While some within the hospitality industry will argue the new five-tier system will over complicate things, it will put an end to the farcical reality of a café being permitted to open while a restaurant next door is stopped from trading. This had led to a number of court actions centering on whether establishments could be categorised as cafes or restaurants.

Eusebi’s Deli in Glasgow became the first proprietor in Scotland to secure an interim interdict allowing the business to stay open after persuading a sheriff it is being run as a cafe. Italian firm Sartis and popular pancake chain Stack and Still soon followed suit, and good on them.

The restrictions placed on hospitality has also prompted restaurants to host peaceful protests. Buck’s Bar in Glasgow opened its doors to the public and saw at least 60 customers take up its offer of free food last week. Police attended, but were content that no laws had been broken as the food was complimentary, and guests, who were two to a table, were either all from the same household or in a social distancing bubble.

Enjoyment of food, music and social interaction are key to maintaining good mental health in society, but unfortunately the government has deemed that in a time of Covid, they’re amongst the most high risk activities we could take part in. Looking at the UK Hospitality survey figures, I’m not so sure.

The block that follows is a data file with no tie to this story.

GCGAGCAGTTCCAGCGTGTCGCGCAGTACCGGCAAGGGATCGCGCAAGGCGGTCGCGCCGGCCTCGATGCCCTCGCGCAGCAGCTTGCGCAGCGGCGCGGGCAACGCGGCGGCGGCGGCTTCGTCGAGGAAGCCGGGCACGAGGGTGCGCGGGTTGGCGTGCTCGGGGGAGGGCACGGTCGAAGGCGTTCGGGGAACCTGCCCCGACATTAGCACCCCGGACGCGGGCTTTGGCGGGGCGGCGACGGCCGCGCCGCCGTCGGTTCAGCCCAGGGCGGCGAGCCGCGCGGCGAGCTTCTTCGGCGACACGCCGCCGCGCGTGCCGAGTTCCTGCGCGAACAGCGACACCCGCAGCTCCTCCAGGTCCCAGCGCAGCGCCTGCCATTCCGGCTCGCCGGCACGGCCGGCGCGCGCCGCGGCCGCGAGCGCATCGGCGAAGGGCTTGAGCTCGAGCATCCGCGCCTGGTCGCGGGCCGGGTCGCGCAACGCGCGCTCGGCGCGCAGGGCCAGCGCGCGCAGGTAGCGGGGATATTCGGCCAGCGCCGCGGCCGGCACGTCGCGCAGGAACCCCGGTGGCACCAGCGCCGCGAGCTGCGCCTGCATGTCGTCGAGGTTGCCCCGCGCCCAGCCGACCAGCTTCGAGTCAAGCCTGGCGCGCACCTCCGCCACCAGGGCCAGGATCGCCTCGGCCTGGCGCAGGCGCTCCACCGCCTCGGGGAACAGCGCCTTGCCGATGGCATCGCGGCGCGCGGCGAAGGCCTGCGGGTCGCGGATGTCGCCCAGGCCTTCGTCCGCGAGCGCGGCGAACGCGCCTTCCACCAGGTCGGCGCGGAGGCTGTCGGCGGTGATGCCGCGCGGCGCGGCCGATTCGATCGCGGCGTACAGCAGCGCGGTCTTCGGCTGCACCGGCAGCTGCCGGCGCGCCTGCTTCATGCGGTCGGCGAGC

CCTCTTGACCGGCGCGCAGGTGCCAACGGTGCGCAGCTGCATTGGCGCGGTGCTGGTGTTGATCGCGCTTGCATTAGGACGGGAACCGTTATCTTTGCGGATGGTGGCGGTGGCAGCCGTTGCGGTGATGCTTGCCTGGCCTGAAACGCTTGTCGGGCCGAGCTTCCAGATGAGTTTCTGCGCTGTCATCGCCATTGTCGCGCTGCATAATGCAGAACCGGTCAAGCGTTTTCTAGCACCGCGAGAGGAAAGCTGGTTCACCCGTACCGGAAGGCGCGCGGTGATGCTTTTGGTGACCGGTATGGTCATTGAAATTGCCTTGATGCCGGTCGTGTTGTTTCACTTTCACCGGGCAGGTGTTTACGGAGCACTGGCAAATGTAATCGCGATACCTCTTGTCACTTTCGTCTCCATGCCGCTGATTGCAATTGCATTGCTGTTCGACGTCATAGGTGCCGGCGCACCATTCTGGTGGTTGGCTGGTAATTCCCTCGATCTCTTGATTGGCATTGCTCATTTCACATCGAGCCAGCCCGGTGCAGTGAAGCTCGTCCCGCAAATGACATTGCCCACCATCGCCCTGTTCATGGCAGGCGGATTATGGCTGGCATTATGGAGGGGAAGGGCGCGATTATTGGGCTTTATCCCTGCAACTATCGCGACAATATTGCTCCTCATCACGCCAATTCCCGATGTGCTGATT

In theory the new tiered restrictions will be more proportionate and allow businesses to operate according to the rate of infection in their area. Let’s hope so, as there are people’s livelihoods and health at risk here.


Side: 285

It is a very challenging time for the UK’s oil and gas industry.

The sector has been rocked by the outbreak of COVID-19, with lockdown and ongoing restrictions triggering a decline in energy demand.

New figures released last week by Oil and Gas UK found that the number of people working offshore in the North Sea fell by more than a third since the start of the coronavirus lockdown. A halt in drilling and engineering construction are being blamed for the sudden loss of 4,000 jobs.

The figures lay bare the impact on employment, highlighting that the average weekly workforce dropped from 11,000 to 7,000, during March.

OGUK said it would be next year before it could fully quantify the impact of COVID-19. However, I find the initial indications worrying.

Thankfully the Government’s job retention scheme played a role in protecting the jobs of offshore workers. However, as we all know, this benefit is finite.